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Urban Agriculture Roundup

Anna Bowen

This month marked the inaugural Urban Agriculture Summit in Toronto featuring Will Allen as keynote speaker, author of the Good Food Revolution and founder of Growing Power, Inc. On his website he says, “My vision is to have this world where everyone has access to good food … my work is to help to make that happen.”

Allen runs an intensive agriculture program on a 3-acre piece of land in Milwaukee, Wisconsin that serves as a breeding ground for good food growing practices and also models an apiary and aquaculture initiatives, while offering workshops and demos. Allen was named one of Time Magazine’s world’s 100 most influential people in 2010.   Growing Power now has sites in four American cities, including Chicago, Ill, and has five satellite locations across the States.  The Summit was organized by Toronto’s own Food Share and Green Roofs for Healthy Cities, organizations at the forefront of connecting community and food security in the city.

Montreal also had a public consultation in May about Urban Agriculture in their city, and local markets are popping up around town, reports  Quebec was recently the site of some fancy urban farming resistance, as a gardening couple in Drummondville, Que, staged a “bed-in” to protest bylaws that prohibit growing food in residents’ front yards.  The result was that the mayor is now allowing food-growing front lawns as long as the gardens are framed. And in Winnipeg this week, residents and urban planners were dreaming up a large-scale urban agriculture and beekeeping vision during an informal summit as part of a redesign for the old CP Rail’s central yards.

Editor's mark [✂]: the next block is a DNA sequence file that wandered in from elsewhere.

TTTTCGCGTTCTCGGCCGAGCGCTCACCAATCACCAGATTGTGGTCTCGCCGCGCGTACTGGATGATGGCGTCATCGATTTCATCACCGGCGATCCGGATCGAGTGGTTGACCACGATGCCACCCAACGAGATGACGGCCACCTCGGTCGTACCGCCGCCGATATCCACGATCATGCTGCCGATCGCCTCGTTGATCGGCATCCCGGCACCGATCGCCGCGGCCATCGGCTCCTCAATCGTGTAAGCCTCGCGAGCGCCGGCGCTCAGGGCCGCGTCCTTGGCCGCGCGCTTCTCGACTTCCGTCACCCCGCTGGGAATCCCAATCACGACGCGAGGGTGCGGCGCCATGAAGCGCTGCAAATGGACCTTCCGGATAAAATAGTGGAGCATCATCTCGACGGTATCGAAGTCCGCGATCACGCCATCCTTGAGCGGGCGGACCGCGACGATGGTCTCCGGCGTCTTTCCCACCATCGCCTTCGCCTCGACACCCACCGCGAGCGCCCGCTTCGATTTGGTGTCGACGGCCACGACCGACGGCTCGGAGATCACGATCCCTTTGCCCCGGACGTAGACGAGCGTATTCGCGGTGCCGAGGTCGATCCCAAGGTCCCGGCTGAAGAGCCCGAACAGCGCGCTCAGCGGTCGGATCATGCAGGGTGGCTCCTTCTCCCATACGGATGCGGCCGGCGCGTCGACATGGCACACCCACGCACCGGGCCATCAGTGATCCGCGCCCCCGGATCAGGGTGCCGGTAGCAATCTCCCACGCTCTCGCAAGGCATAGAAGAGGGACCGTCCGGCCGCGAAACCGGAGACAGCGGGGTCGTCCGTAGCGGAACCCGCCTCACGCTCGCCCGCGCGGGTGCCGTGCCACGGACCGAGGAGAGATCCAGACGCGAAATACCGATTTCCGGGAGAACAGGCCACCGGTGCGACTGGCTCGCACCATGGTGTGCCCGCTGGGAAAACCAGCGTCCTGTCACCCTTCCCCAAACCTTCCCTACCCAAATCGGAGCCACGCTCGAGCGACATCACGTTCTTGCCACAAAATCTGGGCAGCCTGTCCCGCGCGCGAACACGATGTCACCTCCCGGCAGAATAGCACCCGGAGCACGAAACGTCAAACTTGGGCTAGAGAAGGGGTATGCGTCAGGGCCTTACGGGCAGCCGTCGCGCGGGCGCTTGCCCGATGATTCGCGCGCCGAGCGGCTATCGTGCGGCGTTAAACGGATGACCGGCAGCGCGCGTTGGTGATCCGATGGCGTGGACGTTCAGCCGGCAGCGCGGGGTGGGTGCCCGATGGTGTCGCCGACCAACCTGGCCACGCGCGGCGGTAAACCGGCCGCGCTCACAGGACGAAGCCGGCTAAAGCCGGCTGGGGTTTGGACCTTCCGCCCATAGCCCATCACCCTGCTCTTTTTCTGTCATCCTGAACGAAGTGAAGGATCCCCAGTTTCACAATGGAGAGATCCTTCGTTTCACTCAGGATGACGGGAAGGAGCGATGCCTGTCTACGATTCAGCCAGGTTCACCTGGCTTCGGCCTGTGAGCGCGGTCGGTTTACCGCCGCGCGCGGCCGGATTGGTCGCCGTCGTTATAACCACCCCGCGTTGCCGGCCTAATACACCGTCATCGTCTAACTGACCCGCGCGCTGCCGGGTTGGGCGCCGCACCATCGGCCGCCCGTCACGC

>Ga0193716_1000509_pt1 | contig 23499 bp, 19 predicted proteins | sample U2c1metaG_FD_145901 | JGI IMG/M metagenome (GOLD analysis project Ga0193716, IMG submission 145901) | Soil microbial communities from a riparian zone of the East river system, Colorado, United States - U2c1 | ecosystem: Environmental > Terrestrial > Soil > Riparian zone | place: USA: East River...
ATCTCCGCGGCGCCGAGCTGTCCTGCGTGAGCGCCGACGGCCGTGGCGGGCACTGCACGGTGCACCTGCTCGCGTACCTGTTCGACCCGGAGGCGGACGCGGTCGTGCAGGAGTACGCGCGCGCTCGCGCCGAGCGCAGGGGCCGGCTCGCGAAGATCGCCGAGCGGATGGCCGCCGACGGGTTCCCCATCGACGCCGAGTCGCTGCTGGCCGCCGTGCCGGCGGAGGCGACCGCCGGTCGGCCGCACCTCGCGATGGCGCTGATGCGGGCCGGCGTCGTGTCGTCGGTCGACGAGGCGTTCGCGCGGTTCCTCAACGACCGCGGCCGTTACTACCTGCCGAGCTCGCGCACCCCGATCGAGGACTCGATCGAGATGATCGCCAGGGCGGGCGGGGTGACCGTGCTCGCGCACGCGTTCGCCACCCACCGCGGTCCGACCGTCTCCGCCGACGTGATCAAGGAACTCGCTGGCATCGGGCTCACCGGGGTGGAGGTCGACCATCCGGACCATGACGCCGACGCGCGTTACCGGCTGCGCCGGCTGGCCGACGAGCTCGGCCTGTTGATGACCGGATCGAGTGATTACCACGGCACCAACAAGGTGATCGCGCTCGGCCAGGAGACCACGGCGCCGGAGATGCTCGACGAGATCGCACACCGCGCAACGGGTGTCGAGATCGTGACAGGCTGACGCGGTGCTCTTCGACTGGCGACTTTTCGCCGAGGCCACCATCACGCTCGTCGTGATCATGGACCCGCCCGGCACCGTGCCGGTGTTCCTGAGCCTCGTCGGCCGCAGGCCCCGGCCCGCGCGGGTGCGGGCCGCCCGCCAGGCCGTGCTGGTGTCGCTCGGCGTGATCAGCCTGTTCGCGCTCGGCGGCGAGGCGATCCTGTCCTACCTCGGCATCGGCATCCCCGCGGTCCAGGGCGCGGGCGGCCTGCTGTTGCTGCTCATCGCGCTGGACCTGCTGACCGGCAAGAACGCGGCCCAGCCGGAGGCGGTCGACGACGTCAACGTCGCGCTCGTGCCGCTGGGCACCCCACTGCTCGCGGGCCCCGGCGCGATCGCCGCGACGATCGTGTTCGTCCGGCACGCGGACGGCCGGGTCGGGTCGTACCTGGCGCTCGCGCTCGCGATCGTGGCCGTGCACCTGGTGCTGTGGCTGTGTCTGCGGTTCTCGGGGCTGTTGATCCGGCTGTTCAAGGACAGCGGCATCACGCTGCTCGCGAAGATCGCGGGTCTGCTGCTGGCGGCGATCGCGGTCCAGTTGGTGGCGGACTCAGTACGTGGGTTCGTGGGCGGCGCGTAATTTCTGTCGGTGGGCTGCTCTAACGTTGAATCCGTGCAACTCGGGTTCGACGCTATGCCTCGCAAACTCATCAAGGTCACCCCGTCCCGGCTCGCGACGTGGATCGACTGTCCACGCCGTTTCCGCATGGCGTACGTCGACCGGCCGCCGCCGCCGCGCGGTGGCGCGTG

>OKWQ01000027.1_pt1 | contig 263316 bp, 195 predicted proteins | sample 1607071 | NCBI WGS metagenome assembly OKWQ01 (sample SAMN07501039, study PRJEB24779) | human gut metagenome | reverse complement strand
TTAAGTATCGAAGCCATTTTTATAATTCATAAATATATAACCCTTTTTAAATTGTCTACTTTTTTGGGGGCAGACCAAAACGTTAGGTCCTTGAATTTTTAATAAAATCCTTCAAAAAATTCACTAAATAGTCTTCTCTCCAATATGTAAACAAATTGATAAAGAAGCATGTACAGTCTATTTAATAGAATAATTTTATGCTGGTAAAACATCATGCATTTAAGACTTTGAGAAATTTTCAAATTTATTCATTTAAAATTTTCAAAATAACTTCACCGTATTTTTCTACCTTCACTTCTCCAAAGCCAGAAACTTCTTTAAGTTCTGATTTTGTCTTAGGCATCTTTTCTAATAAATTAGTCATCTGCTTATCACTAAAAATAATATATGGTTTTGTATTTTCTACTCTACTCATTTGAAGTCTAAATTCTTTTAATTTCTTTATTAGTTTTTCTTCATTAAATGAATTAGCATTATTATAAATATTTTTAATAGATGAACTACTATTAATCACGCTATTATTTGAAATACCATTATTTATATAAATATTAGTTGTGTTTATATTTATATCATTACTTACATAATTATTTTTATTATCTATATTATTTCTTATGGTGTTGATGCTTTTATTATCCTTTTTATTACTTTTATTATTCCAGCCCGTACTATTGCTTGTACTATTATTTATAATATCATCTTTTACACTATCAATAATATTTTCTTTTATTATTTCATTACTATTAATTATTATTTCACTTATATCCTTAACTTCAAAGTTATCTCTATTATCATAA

Urban ag. fever is also present in Vancouver, reports the Tyee, where, like in Toronto, urban farmers are cultivating backyards to grow food.  The newly coined term SPIN (Small Plot INntensive) represents more than just growing food in your own backyard, but includes micro farming and smart business practices on urban land. claims that SPIN’s “precise revenue targeting formulas and organic-based techniques make it possible to gross $50,000+ from a half-acre.” (Well, $50,000 may be a bit of a stretch, but this Kelowna, BC farmer was able to earn $15,000 in a season from one 2,000 sq. ft plot).

The next big conference, Cities Alive, a green roof & wall conference, and takes place in Chicago from October 17-20, 2012.

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